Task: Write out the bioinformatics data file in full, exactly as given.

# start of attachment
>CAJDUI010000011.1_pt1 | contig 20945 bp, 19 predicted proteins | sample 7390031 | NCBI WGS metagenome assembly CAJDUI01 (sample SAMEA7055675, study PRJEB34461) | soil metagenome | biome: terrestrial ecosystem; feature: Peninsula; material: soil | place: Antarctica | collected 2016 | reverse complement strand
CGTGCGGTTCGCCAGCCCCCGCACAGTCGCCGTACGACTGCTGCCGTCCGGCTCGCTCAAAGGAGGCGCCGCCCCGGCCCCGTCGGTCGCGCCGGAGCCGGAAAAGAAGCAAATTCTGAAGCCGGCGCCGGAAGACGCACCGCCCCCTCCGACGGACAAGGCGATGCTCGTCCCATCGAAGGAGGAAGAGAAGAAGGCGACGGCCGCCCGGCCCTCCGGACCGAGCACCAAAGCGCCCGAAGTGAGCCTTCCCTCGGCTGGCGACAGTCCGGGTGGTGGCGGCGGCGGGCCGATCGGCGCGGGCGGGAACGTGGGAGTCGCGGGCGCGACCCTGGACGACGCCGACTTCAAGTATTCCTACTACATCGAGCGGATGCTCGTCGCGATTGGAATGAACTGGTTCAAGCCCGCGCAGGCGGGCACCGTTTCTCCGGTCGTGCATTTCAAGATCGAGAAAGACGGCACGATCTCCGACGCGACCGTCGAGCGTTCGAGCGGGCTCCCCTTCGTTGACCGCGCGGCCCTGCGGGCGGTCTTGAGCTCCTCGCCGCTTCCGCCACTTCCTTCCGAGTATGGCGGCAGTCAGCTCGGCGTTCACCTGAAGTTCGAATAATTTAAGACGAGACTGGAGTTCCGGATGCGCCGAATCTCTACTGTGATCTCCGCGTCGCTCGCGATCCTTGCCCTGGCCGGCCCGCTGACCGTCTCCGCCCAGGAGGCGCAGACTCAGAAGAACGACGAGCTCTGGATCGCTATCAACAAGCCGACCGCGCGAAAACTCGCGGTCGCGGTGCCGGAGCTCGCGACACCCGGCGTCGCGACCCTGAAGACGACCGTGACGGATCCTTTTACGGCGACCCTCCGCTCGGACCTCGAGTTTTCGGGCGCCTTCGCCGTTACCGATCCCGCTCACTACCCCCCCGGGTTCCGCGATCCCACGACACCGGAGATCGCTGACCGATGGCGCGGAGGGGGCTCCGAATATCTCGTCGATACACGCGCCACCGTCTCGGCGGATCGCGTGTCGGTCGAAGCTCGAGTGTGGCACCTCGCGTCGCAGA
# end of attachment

>CAJDUI010000011.1_pt1 | contig 20945 bp, 19 predicted proteins | sample 7390031 | NCBI WGS metagenome assembly CAJDUI01 (sample SAMEA7055675, study PRJEB34461) | soil metagenome | biome: terrestrial ecosystem; feature: Peninsula; material: soil | place: Antarctica | collected 2016 | reverse complement strand
CGTGCGGTTCGCCAGCCCCCGCACAGTCGCCGTACGACTGCTGCCGTCCGGCTCGCTCAAAGGAGGCGCCGCCCCGGCCCCGTCGGTCGCGCCGGAGCCGGAAAAGAAGCAAATTCTGAAGCCGGCGCCGGAAGACGCACCGCCCCCTCCGACGGACAAGGCGATGCTCGTCCCATCGAAGGAGGAAGAGAAGAAGGCGACGGCCGCCCGGCCCTCCGGACCGAGCACCAAAGCGCCCGAAGTGAGCCTTCCCTCGGCTGGCGACAGTCCGGGTGGTGGCGGCGGCGGGCCGATCGGCGCGGGCGGGAACGTGGGAGTCGCGGGCGCGACCCTGGACGACGCCGACTTCAAGTATTCCTACTACATCGAGCGGATGCTCGTCGCGATTGGAATGAACTGGTTCAAGCCCGCGCAGGCGGGCACCGTTTCTCCGGTCGTGCATTTCAAGATCGAGAAAGACGGCACGATCTCCGACGCGACCGTCGAGCGTTCGAGCGGGCTCCCCTTCGTTGACCGCGCGGCCCTGCGGGCGGTCTTGAGCTCCTCGCCGCTTCCGCCACTTCCTTCCGAGTATGGCGGCAGTCAGCTCGGCGTTCACCTGAAGTTCGAATAATTTAAGACGAGACTGGAGTTCCGGATGCGCCGAATCTCTACTGTGATCTCCGCGTCGCTCGCGATCCTTGCCCTGGCCGGCCCGCTGACCGTCTCCGCCCAGGAGGCGCAGACTCAGAAGAACGACGAGCTCTGGATCGCTATCAACAAGCCGACCGCGCGAAAACTCGCGGTCGCGGTGCCGGAGCTCGCGACACCCGGCGTCGCGACCCTGAAGACGACCGTGACGGATCCTTTTACGGCGACCCTCCGCTCGGACCTCGAGTTTTCGGGCGCCTTCGCCGTTACCGATCCCGCTCACTACCCCCCCGGGTTCCGCGATCCCACGACACCGGAGATCGCTGACCGATGGCGCGGAGGGGGCTCCGAATATCTCGTCGATACACGCGCCACCGTCTCGGCGGATCGCGTGTCGGTCGAAGCTCGAGTGTGGCACCTCGCGTCGCAGA